From the U-T:
San Diego home prices will maintain their meteoric rise in the next 12 months, a new study says, with a hefty increase of 24.7 percent to a median home price nearing $1 million.
Home improvement site Porch, which provides research on housing market trends, said the San Diego metropolitan area will experience the third-highest price increases in the nation — led by current data showing how much homes are selling for over asking and wage growth.
It said Austin, Texas, will have the biggest increase at 37.1 percent, followed by Phoenix at 26.2 percent. The San Diego metropolitan area (which includes all of San Diego County) had seen prices rise 15.2 percent in a year as of July. Analysts have said low mortgage rates, scarcity, improved fortunes of stay-at-home workers and millennials aging into homeownership are the biggest reasons why prices continue to surge.
Porch predicts home prices will rise across the United States in the next year for the same reasons and will be led by Western states. It used a variety of sources for its predictions — Zillow, Redfin, the U.S. census, the S&P CoreLogic Case-Shiller Indices — to show where homes were selling over asking prices, how much they had already increased, and where median household incomes were strong.
If Porch’s prediction comes true, the median home price in San Diego County will be $940,933 at this time next year.
“The U.S. real estate market is reaching unprecedented heights,” Porch researchers said in the report.
Nathan Moeder, principal with San Diego real estate analysts London Moeder Advisors, said the Porch forecast was plausible but said a countywide 24.7 percent increase is probably high. However, he said that if you look at specific housing types and location, it’s not that hard to imagine.
Moeder said North County single-family homes could easily be up 25 percent in a year because that is where there is the most high-wage growth is and single-family home construction is considerably down. The Porch study looked at all home types — townhouses, condos, single-family — for its prediction, but Moeder said the single-family market is where we will probably see the most eye-popping results. “You can never be 100 percent correct in a forecast,” he said. “If someone asked me if single-family homes increase 25 percent, I could see that being a plausible scenario because we aren’t building any more.”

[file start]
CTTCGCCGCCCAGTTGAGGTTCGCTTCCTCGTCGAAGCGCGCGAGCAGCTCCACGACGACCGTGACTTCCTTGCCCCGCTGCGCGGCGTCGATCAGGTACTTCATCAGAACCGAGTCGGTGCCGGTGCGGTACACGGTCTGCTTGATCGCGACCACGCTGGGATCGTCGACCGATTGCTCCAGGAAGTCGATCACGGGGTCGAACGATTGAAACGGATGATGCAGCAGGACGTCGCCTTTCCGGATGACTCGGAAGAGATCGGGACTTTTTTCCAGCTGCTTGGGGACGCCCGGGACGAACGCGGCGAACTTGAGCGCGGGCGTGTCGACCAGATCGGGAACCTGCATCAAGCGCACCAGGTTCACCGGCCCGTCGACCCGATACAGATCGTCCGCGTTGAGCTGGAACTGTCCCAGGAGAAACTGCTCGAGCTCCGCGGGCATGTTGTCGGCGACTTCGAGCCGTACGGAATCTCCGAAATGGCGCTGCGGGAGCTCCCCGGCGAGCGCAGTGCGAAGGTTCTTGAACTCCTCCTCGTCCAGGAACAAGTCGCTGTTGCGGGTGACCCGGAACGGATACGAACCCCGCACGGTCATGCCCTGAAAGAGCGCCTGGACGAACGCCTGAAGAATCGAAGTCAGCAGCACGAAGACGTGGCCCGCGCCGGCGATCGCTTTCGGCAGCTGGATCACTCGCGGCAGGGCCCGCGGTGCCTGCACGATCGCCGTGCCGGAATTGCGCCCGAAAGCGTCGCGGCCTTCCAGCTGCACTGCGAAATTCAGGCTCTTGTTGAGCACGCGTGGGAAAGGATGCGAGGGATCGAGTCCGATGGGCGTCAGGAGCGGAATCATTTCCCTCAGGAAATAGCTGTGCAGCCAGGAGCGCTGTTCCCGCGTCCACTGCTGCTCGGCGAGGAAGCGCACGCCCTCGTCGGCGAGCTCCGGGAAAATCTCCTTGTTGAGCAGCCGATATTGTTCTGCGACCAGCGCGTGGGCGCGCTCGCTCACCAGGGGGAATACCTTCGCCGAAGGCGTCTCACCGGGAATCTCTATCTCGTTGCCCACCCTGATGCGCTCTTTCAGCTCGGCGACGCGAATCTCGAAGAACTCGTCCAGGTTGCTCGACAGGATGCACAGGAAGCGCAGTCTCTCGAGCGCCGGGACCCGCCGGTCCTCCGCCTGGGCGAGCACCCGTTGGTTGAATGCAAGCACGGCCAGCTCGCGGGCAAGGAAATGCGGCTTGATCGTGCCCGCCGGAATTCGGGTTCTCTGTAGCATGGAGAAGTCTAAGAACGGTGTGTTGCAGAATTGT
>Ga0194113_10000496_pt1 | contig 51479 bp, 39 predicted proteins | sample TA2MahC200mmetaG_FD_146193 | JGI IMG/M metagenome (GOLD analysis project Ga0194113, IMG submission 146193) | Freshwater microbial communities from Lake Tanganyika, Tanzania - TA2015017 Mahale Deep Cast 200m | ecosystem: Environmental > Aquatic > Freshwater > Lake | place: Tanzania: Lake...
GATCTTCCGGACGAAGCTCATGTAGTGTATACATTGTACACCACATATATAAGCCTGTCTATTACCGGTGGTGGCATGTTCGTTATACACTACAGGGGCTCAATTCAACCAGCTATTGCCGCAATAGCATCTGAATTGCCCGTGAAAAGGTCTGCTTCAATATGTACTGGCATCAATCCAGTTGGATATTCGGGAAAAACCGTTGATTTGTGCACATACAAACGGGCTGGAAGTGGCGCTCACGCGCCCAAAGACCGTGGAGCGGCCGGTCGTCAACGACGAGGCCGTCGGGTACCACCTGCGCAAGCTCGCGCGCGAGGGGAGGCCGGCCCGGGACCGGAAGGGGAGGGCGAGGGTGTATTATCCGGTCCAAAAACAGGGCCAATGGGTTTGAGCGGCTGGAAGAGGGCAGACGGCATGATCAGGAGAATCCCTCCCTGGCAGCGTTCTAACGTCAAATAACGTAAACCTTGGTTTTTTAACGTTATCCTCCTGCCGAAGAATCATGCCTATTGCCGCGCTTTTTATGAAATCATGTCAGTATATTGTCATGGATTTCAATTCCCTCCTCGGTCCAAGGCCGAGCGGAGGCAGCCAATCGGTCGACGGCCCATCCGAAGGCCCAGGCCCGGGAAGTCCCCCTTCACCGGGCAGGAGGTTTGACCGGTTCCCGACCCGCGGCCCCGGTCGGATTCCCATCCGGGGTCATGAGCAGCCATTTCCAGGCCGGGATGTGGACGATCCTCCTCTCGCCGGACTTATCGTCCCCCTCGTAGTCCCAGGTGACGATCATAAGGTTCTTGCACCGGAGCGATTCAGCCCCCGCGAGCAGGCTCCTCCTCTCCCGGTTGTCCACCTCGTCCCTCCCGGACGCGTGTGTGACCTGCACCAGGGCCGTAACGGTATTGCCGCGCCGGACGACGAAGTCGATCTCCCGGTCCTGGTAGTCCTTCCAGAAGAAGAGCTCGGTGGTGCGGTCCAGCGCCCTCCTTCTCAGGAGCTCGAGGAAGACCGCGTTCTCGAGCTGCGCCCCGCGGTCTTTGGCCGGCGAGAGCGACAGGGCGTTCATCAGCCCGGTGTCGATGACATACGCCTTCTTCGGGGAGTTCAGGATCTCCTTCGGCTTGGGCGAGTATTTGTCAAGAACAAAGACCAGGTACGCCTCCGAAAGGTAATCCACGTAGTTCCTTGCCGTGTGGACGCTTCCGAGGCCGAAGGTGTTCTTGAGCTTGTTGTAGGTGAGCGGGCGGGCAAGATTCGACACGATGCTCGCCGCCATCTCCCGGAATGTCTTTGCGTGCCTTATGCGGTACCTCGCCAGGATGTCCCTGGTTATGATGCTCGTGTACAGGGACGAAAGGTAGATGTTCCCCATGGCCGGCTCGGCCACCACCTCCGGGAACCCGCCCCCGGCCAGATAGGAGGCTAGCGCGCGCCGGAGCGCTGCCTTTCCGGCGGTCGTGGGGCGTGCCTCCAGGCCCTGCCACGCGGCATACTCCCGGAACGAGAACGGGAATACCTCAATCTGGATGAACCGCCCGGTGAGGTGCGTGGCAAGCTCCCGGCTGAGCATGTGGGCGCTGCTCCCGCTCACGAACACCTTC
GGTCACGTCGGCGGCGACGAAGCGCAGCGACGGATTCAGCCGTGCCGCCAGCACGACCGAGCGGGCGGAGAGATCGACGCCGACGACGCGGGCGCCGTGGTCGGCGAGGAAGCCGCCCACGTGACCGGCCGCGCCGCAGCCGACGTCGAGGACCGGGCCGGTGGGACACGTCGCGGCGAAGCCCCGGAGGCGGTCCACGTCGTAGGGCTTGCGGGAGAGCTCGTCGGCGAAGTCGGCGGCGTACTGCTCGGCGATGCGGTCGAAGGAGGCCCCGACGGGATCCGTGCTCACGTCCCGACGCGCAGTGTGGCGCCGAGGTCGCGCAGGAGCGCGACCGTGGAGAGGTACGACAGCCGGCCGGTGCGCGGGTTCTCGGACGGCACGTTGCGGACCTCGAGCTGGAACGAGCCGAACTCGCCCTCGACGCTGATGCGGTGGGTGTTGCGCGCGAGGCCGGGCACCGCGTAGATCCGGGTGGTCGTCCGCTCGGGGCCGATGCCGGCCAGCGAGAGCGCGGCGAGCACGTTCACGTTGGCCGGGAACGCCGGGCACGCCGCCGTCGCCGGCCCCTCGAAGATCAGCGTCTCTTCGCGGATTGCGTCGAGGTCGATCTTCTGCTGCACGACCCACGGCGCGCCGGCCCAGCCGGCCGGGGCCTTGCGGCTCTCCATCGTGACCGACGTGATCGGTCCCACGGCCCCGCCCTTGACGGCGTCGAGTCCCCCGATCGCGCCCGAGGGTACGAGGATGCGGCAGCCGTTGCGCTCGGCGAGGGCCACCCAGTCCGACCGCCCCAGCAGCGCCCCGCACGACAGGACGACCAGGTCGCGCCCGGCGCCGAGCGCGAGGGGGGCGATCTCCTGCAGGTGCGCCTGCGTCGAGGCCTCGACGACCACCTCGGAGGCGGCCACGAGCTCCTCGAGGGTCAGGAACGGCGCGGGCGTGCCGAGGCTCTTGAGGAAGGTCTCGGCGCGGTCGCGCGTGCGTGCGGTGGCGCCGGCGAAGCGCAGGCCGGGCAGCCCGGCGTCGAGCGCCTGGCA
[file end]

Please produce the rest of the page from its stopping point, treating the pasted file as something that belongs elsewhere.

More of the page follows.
San Diego County single-family home construction has still not recovered since the Great Recession, with most regional planners favoring multifamily construction to fit more people in rapidly decreasing available land. Moeder said the problem with that scenario is the majority of the demand is for single-family properties, which means they will continue to go to the highest bidder for the reasonable future.
There were 3,160 single-family homes constructed in 2020, 3,043 in 2019 and 3,389 in 2018, said the Real Estate Research Council of Southern California. Compare that with 9,555 in 2004 and 7,904 in 2005.
Alan Nevin, Xpera housing analyst, also felt the Porch forecast was high, with a 12 to 15 percent increase in the next year more likely. He said things that could slow the growth are a rise in mortgage rates, or a change in loan-to-value terms. He said mortgages that require only 3 percent down for ever-increasing home prices might be seen as increasingly risky. However, Nevin said neither scenario has shown signs of happening yet.
In his latest report for the Greater San Diego Association of Realtors, Nevin wrote there were just 1,373 single-family homes sold for under $500,000 in July 2021 (using a 12-month rolling average). That compares with 3,445 at the same time last year. There were 7,130 condos sold under $500,000, using the same formula, compared with 7,226 at the same time in 2020.
Porch forecast the nationwide home price will increase 15 percent at the same time San Diego metro will jump by 24.7 percent. California metros are all expected to make big strides in the next year. Porch said San Jose would increase 24.5 percent, Riverside by 21.8 percent, San Francisco by 21.2 percent, Sacramento by 18.7 percent and Los Angeles by 18.5 percent.
Predictions for home prices are typically seen as tricky business because changes in mortgage rates, unexpected events (such as COVID-19) and natural disasters can shift the market considerably. The San Diego Union-Tribune’s 12-person panel of business leaders and economists predicted in December 2019 that the median home price at the end of 2020 would be $570,000 at the lowest and $624,500 at the highest. It ended the year at $715,500.